The publication of such retrospective collections was customary among prestigious musicians at San Marco, with examples from Willaert’s Musica Nova, to the Gabrielis’ Symphoniæ Sacræ to the other source of music on our program, Cavalli’s Musiche sacre. Though some twenty sacred works by Monteverdi appeared in various anthologies during the 1620s and 30s, Selva morale is the only volume devoted to his Venetian sacred music that was published during his lifetime and under his supervision, and while it contains a substantial body of work, it nonetheless represents only a fraction of the sacred music he must have composed as maestro at San Marco.
Like the Eighth Book of Madrigals, Selva morale is divided into two sections. The first opens with a sequence of spiritual madrigals and arias, each dealing with the transitory nature of human life and worldly success. A four-voice stile antico setting of the Mass ordinary together with a concerted Gloria and three sections of the Credo follow these madrigals, with a solo bass aria completing the first part. The second part contains psalms, hymns and Magnificats for Vespers, a series of Marian antiphons, two non-liturgical texts, and a sacred contrafacta of the famous Lament of Arianna. Unlike Monteverdi’s celebrated Vespers of 1610, which contains only a single sequence of psalms, hymn and Magnificat for feasts of the Blessed Virgin, Selva morale includes multiple settings of individual texts from which a choirmaster could select those proper for a particular feast. Our program this evening follows the liturgy for the First Vespers of Saint Mark, the patron saint of Venice, and the psalms, antiphons, chapter and hymn have been chosen accordingly.
During the 2006-2007 season, Magnificat presented four programs, two of which were repeated on tour. In addition to our usual subscription series concerts in Palo Alto, Berkeley, and San Francisco, Magnificat appeared on the Tropical Baroque Festival in Miami and as part of the Society for Seventeenth Century Music conference at Notre Dame University in South Bend, Indiana. The performance at Notre Dame was an important one for Magnificat artistic director Warren Stewart. “Performing at the 17th Century music conference was a special thrill for me,” noted Stewart. “It was a privilege to perform for a select audience of musicologists, many of whom had devoted their lives to researching the music of women and specifically nuns in the 17th century. A high point!”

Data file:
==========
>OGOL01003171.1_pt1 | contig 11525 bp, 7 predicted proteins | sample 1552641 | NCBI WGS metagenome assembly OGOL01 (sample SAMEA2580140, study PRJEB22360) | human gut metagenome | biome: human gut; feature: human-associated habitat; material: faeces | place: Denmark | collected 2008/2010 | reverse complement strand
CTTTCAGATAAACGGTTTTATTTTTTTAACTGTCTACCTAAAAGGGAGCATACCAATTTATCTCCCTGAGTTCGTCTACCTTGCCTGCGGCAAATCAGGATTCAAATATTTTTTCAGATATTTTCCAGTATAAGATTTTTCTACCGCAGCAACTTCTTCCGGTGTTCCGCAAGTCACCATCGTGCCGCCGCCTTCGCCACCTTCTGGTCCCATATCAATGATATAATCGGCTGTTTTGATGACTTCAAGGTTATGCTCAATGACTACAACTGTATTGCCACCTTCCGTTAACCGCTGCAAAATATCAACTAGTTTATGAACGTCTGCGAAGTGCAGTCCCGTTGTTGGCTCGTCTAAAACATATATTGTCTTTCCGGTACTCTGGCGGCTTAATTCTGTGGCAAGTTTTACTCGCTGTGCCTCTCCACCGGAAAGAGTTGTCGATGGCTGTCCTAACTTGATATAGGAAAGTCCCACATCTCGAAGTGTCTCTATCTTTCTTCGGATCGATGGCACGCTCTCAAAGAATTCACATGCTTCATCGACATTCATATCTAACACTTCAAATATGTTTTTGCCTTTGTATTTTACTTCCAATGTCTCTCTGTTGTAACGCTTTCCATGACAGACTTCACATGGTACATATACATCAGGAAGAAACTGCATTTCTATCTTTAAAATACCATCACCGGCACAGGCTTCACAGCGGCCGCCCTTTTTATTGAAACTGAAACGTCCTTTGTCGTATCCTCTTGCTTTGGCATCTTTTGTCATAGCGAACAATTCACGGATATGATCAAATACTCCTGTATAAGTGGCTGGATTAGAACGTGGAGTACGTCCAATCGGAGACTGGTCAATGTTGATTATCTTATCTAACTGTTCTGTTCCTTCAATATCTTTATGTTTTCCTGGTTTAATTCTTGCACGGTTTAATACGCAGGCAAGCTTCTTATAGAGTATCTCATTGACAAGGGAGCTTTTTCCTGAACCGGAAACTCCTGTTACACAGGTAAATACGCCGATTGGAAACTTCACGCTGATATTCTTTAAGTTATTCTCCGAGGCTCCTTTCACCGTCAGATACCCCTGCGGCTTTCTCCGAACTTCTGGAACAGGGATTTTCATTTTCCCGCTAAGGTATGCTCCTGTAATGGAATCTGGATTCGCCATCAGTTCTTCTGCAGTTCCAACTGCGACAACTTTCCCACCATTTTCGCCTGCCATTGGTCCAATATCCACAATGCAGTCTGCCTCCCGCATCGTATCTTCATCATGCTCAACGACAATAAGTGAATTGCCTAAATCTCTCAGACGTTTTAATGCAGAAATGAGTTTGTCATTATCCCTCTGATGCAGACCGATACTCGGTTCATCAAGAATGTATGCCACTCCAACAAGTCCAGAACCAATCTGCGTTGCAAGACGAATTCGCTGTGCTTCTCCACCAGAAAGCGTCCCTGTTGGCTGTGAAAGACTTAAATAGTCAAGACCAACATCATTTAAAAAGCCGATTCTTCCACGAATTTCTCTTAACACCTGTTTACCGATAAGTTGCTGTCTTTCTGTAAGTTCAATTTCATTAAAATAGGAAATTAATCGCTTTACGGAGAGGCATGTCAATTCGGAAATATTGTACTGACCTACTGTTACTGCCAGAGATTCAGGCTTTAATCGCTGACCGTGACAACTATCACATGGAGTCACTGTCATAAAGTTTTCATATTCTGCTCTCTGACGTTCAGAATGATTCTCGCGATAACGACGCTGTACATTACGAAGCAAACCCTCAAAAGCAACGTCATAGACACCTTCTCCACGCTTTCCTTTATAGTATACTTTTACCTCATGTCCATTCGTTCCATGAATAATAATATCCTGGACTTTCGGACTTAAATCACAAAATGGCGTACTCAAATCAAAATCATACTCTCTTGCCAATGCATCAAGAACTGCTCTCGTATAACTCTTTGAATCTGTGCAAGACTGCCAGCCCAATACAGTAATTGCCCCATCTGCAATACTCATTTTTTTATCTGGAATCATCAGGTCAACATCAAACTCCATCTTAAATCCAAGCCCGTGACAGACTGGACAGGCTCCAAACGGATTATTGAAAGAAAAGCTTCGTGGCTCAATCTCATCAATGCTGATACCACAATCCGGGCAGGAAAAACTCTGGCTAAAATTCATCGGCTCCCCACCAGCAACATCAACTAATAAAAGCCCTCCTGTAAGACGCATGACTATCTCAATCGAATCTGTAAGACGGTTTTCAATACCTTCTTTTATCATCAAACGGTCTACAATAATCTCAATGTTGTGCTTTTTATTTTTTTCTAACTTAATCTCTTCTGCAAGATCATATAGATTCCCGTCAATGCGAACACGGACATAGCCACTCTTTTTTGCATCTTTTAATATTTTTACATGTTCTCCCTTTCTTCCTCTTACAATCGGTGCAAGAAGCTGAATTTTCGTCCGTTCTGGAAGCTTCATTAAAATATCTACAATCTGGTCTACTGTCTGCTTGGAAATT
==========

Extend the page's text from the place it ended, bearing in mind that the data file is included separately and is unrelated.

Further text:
During the course of the season Stewart led ensembles that included Elizabeth Anker, Peter Becker, Louise Carslake, Christopher Conley, Steve Cresswell, Rob Diggins, John Dornenburg, Kristen Dubenion Smith, Jolianne von Einem, Paul Elliott, Jennifer Ellis Kampani, Andrea Fullington, Katherine Heater, Laura Heimes, Dan Hutchings, Suzanne Jubenville, Jennifer Paulino, Hanneke van Proosdij, Byron Rakitzis, Debroah Rentz-Moore, David Tayler, Catherine Webster, and David Wilson.
“Staying in Venice as the guest of old friends, I learned that the long unchanged art of composition had changed somewhat: the ancient rhythms were partly set aside to tickle the ears of today with fresh devices.”
Thus Heinrich Schütz described his experiences during his second trip to the Most Serene Republic in a letter to a friend upon his return to Dresden. Our program this evening explores his visit, one of the most consequential musical encounters of the seventeenth century. It focuses on a meeting that must have taken place between two of the towering figures of music in the first half of the century: Schütz and Claudio Monteverdi – a meeting that embodies the migration of style from Italy over the Alps so characteristic of the early Baroque.